[Python-ideas] set.add() return value

Raymond Hettinger python at rcn.com
Tue Feb 17 23:28:52 CET 2009

The main argument against set.add() having a return value is that  
someone reading the code has to remember or guess the meaning
of the return value for s.add(x).  Possible interpretations:

  * Always None        # This is what we have now throughout the language
  * Always Self           # What is done in Ruby, Objective C, and Smalltalk
                                  #  to support method chaining.  We also do this in
                                  #  some of our own APIs like  Tkinter.
  * True if x existed 
  * True if x was added  # Opposite meaning from the previous interpretation
  * True if x was mutated # Opposite from if-existed and same as was-added

Each of the those interpretations are reasonable, so we should recognize
that "explicit is better than implicit" and " in the face of ambiguity, refuse the
temptation to guess".

The situation with set.discard() is similar but the last three cases are no longer
opposite (if-existed is the same as was-discarded and was-mutated).

I looked for examples in real-world code and found that the test/set pattern
is not as uniform as posited.  For example, collections.namedtuple() has a 
typical use case (special handling for duplicate values) that is not helped by 
the proposal:

    seen_names = set()
    for name in field_names:
        if name.startswith('_') and not rename:
            raise ValueError('Field names cannot start with an underscore: %r' % name)
        if name in seen_names:
            raise ValueError('Encountered duplicate field name: %r' % name)

The performance argument is specious.  Greg's expected twofold speed-up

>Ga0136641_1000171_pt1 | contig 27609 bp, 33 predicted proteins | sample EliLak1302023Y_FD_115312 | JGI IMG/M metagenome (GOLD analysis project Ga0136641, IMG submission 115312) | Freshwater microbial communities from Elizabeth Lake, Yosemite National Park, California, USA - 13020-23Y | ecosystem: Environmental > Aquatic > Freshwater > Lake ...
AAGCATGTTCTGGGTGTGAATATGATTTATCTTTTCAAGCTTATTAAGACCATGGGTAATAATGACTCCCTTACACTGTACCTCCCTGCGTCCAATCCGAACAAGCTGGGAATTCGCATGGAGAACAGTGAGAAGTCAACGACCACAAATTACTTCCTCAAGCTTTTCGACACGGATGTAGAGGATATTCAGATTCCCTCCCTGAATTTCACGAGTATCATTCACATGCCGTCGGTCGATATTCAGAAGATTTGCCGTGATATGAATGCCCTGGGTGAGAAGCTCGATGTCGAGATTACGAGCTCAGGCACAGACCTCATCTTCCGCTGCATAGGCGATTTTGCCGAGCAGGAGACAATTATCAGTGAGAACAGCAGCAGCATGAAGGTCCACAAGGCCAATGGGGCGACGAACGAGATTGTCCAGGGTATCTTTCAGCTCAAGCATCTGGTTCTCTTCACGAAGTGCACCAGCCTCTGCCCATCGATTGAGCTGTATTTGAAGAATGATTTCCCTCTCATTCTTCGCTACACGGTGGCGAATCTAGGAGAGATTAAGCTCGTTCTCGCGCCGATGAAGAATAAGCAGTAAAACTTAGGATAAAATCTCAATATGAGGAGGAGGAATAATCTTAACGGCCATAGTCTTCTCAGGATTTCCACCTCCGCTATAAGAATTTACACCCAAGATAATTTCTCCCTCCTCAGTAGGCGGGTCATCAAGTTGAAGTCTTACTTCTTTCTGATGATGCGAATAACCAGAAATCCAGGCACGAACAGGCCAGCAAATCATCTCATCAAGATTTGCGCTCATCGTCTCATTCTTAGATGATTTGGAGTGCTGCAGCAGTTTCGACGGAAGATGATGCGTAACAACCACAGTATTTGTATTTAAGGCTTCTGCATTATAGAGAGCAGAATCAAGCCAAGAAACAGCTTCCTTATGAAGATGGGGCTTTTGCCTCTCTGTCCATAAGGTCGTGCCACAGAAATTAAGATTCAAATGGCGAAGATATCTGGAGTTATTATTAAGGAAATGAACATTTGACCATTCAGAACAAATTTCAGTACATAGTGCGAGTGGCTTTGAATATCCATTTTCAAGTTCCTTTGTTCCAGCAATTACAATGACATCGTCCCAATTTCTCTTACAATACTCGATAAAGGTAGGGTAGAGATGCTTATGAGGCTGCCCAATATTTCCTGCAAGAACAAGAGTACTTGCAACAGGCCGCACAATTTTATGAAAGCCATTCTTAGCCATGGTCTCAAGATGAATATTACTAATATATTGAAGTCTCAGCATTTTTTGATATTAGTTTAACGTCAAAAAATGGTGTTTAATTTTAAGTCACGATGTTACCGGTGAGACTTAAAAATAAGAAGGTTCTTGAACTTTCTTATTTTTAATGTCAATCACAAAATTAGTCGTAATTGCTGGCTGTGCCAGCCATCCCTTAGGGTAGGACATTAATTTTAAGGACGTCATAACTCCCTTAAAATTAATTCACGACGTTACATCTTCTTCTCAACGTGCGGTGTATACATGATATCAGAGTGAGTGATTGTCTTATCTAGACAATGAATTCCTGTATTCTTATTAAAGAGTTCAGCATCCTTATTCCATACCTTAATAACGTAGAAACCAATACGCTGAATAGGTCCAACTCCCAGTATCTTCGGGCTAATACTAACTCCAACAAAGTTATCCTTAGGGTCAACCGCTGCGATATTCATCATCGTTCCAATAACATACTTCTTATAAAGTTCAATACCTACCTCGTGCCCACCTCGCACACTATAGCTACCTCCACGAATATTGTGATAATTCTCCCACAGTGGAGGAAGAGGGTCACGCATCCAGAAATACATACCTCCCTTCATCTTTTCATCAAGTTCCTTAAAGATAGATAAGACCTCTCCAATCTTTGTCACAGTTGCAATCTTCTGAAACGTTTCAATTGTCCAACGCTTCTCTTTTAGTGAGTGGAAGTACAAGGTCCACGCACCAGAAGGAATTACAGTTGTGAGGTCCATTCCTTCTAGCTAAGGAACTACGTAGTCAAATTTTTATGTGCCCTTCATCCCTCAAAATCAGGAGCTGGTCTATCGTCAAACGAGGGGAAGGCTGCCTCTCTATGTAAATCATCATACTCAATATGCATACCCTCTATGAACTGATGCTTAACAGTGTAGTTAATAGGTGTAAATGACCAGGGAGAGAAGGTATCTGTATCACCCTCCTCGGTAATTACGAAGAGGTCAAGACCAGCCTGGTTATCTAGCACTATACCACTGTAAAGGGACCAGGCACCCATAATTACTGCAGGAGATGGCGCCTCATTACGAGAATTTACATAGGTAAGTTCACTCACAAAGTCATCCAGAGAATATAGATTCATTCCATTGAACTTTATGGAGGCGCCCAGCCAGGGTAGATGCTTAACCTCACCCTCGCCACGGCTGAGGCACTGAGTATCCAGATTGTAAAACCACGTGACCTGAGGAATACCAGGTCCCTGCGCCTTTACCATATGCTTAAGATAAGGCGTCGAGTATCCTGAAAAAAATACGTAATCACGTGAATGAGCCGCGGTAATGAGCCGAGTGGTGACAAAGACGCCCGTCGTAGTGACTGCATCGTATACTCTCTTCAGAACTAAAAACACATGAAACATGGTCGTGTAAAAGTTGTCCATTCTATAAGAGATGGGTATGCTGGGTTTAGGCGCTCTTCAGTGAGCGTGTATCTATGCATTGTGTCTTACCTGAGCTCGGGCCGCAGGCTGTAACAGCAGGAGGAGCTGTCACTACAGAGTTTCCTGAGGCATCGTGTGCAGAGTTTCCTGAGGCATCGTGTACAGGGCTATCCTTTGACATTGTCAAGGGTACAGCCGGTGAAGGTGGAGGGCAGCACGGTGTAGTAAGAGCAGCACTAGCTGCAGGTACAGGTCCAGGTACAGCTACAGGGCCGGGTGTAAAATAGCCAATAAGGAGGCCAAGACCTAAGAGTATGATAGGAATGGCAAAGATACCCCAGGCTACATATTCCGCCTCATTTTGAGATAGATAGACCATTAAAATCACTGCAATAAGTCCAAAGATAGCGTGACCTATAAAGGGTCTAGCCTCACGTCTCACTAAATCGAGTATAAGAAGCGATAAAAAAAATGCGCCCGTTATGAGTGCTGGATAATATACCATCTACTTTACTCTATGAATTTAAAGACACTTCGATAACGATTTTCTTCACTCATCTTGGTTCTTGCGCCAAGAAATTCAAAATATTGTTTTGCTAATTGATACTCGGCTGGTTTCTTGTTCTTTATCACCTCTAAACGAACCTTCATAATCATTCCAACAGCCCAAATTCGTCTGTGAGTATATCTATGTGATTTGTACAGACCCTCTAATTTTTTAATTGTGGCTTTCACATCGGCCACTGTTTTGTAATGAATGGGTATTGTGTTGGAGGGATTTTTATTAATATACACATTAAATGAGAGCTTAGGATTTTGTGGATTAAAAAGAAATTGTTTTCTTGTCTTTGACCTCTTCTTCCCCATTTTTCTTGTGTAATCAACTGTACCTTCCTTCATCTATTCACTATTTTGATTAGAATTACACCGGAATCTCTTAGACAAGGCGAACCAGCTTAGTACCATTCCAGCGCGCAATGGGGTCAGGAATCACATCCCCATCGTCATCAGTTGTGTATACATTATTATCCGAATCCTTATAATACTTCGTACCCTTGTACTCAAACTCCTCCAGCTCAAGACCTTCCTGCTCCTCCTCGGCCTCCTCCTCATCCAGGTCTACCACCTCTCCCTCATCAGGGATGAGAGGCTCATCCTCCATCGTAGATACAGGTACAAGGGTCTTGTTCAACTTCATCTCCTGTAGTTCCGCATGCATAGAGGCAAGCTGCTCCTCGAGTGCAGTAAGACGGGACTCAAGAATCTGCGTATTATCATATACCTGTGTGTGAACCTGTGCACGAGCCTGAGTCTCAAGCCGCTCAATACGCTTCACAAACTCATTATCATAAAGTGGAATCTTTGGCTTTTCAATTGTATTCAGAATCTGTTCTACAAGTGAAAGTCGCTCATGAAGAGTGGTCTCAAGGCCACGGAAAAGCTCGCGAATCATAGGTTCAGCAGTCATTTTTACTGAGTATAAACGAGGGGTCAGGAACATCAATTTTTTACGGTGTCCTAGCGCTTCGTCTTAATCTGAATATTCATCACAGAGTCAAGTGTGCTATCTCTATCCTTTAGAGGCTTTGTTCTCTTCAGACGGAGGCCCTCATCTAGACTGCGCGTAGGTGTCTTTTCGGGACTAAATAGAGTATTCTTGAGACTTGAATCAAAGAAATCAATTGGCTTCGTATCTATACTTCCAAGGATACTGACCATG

is based on speculation, not on objective timings of an actual test/set implementation.
To achieve a twofold speed-up, all of the following would have to be true:

   * Every s.add() is True.  Otherwise, there is no duplicate step to be saved.
   * The are zero hardware cache effects on the table search and the hash value
      computation.  But in real life, the cost of doing something twice can be
      twentyfold less the second time.  According to Intel, the cost of a memory
      access is a half-cycle but if there is a cache miss, it is as expensive as a 
      floating point divide.
   * The inner-loop does no other work.  This is unusual.  Typically, the if-seen
      path does some useful work.  Hence the test/set operation does not dominate.

I spent a couple of man-months writing and optimizing the set module.  If the
test/set pairing had proven viable, I would have included a separate method
for it.  My research on hash tables (documented in Objects/dictnotes.txt)
showed that real-world performance benefits were elusive.  The hardware
cache has already done much of our work for us.  We should take that freebie.
Take it from mr-i-want-to-optimize-everything, this proposal won't payoff
in terms of meaning speedups in real code.

Currently, when I teach sets, I take pleasure in the near-zero learning curve
and absence of special cases.  Set code becomes a prime example of
"readability counts" and "simple is better than complex."  More importantly,
I think there is value in API simplicity for lists, sets, and dicts, our basic tools.
The ABCs for sets currently reflect that simplicity and it would be sad if that
started to get lost in order to save one line here or there.

   -1 on having set.add() get a new return value
   -0 on having a new, explicitly named method for an atomic test/add

okay-i-will-shut-up-now-ly yours,


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